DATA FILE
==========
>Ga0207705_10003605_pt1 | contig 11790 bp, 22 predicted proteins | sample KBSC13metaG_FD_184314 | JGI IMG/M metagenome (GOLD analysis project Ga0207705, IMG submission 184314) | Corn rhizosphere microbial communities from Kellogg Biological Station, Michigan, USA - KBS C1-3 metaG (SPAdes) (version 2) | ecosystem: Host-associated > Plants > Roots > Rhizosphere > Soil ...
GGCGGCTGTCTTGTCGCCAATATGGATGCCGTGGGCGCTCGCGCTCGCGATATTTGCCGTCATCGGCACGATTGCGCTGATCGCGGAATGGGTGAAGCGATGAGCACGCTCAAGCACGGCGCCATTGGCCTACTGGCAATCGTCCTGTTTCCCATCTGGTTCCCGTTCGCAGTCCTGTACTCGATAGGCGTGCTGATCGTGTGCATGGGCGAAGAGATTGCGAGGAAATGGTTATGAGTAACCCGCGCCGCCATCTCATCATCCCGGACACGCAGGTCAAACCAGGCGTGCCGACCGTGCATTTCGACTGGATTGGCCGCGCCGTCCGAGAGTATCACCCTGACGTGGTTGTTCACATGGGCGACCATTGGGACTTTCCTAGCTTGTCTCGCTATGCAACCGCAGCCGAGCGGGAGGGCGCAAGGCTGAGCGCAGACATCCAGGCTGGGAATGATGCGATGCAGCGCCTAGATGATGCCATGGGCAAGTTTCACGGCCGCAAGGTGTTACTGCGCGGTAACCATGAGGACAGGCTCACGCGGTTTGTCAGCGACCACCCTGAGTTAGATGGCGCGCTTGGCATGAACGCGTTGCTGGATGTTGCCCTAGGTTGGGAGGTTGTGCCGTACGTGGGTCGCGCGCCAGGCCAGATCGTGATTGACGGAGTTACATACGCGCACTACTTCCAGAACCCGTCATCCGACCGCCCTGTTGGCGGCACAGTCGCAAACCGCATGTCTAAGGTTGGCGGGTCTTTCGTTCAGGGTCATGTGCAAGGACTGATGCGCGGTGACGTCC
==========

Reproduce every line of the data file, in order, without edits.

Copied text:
>Ga0207705_10003605_pt1 | contig 11790 bp, 22 predicted proteins | sample KBSC13metaG_FD_184314 | JGI IMG/M metagenome (GOLD analysis project Ga0207705, IMG submission 184314) | Corn rhizosphere microbial communities from Kellogg Biological Station, Michigan, USA - KBS C1-3 metaG (SPAdes) (version 2) | ecosystem: Host-associated > Plants > Roots > Rhizosphere > Soil ...
GGCGGCTGTCTTGTCGCCAATATGGATGCCGTGGGCGCTCGCGCTCGCGATATTTGCCGTCATCGGCACGATTGCGCTGATCGCGGAATGGGTGAAGCGATGAGCACGCTCAAGCACGGCGCCATTGGCCTACTGGCAATCGTCCTGTTTCCCATCTGGTTCCCGTTCGCAGTCCTGTACTCGATAGGCGTGCTGATCGTGTGCATGGGCGAAGAGATTGCGAGGAAATGGTTATGAGTAACCCGCGCCGCCATCTCATCATCCCGGACACGCAGGTCAAACCAGGCGTGCCGACCGTGCATTTCGACTGGATTGGCCGCGCCGTCCGAGAGTATCACCCTGACGTGGTTGTTCACATGGGCGACCATTGGGACTTTCCTAGCTTGTCTCGCTATGCAACCGCAGCCGAGCGGGAGGGCGCAAGGCTGAGCGCAGACATCCAGGCTGGGAATGATGCGATGCAGCGCCTAGATGATGCCATGGGCAAGTTTCACGGCCGCAAGGTGTTACTGCGCGGTAACCATGAGGACAGGCTCACGCGGTTTGTCAGCGACCACCCTGAGTTAGATGGCGCGCTTGGCATGAACGCGTTGCTGGATGTTGCCCTAGGTTGGGAGGTTGTGCCGTACGTGGGTCGCGCGCCAGGCCAGATCGTGATTGACGGAGTTACATACGCGCACTACTTCCAGAACCCGTCATCCGACCGCCCTGTTGGCGGCACAGTCGCAAACCGCATGTCTAAGGTTGGCGGGTCTTTCGTTCAGGGTCATGTGCAAGGACTGATGCGCGGTGACGTCC